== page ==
Last night I swam in black glass. We jumped into the San Francisco Bay ocean water after dark. It was so darn peaceful as the light of the Ghirardelli Chocholate Factory shone across the black glassy water. These are the nights that can make any workday worth living. It was a wonderful cold water training swim. My buddy Dave joined us for the apres-swim sauna then we all went back to a French place and talked about adventures past and adventures future. These are the days worth remembering.
Adam has been training these days too in Denver, where the temperatures have dropped down at night to the 40s, so I suspect most of his training has been on the Wilier cycles (shameless plug, sorry, but we love these guys).
Hope everyone’s training is going awesome. Take care.
It was a gorgeous day for a swim from England to France. The middle map pretty well tells the story of our relay swim across the English Channel. We started the morning off strong on Shakespeare Beach and finished the day cold and weary just as the sun was dipping below the ocean horizon. Aches, pains, cold, and sea sickness took their toll, but they all disappeared as I walked up on the shores of France. Stay tuned for a longer trip log with more color. For now we are working through all these wonderfully supportive emails from loved ones and sponsors. Thanks for your warm vibes, we felt them in the cold channel!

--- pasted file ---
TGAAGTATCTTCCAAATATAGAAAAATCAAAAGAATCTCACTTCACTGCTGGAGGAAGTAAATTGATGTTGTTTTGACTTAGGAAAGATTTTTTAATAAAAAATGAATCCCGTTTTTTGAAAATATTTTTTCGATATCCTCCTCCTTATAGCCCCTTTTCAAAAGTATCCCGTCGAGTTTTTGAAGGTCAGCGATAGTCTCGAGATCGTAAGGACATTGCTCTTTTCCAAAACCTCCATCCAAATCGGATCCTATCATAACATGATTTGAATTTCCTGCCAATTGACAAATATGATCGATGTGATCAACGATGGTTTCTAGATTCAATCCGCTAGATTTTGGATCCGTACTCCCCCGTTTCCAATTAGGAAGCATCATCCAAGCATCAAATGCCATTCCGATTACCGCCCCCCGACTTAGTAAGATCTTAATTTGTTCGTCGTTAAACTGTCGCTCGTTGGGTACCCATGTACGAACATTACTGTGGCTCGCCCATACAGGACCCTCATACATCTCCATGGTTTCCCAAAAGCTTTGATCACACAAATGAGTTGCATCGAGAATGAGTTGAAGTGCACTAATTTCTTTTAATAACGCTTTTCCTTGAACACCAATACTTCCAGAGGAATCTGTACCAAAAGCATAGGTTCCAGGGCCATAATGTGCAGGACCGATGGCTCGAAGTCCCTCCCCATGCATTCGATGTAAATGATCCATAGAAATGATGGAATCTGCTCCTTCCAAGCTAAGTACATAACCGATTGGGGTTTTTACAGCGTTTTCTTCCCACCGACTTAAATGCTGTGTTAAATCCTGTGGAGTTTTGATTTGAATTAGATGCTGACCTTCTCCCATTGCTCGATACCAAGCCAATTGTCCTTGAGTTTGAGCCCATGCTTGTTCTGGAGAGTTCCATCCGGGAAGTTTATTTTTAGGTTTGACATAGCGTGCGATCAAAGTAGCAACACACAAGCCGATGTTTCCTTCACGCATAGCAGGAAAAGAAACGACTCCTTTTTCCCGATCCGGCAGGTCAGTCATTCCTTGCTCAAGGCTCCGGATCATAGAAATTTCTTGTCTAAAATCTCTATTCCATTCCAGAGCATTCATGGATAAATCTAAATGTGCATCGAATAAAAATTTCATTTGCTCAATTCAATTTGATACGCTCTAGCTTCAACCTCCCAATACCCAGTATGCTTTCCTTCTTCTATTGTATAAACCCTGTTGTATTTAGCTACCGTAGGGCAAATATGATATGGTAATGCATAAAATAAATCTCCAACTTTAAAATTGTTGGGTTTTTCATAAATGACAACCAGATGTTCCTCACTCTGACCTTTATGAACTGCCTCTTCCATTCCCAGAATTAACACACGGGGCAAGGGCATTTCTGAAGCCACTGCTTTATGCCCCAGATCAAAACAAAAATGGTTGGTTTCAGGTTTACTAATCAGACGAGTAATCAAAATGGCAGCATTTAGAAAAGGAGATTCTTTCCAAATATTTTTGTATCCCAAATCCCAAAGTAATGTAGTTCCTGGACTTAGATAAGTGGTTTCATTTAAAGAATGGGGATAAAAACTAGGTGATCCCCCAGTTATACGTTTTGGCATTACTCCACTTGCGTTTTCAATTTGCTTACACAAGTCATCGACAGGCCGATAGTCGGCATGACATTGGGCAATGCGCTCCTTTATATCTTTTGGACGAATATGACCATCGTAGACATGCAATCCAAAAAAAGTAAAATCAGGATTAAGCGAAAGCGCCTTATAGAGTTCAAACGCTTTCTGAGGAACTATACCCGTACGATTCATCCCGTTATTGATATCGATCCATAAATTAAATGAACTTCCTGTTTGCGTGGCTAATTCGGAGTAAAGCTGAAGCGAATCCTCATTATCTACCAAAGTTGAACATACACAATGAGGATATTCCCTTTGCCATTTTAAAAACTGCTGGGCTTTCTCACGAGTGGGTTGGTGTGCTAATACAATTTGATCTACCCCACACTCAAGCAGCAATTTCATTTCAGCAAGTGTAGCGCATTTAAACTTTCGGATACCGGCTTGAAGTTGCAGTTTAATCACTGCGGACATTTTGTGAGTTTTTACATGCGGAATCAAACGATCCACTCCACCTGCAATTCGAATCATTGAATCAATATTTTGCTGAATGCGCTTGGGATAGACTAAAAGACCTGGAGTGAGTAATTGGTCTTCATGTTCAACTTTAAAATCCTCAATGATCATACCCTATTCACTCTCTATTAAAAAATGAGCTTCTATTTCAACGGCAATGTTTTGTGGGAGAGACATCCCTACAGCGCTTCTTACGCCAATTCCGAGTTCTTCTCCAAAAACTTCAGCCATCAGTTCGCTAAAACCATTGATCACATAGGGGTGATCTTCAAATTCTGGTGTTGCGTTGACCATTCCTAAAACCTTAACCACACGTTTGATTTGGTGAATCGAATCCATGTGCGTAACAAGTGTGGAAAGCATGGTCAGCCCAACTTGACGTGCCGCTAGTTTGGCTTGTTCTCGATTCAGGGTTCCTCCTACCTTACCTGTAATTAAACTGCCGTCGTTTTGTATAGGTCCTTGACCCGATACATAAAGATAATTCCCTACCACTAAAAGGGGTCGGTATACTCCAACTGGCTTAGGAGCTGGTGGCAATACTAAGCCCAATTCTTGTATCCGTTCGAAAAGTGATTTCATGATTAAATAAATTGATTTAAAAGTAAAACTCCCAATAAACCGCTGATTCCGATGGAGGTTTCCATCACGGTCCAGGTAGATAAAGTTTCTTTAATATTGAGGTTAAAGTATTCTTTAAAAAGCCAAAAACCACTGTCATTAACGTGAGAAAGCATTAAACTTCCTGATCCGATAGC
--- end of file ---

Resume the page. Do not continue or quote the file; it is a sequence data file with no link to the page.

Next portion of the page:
A shout-out to Suunto, especially our friend Martin Schamboeck, Sports Marketing Manager. Adam swam with a T6 and Neal swam with a Core. Whether we’re defending presidents (as Adam has) or climbing Everest (as Neal has), Suunto is on our wrists. They also have this really cool software that we used during our bike rides to chart heart rate, speed and distance.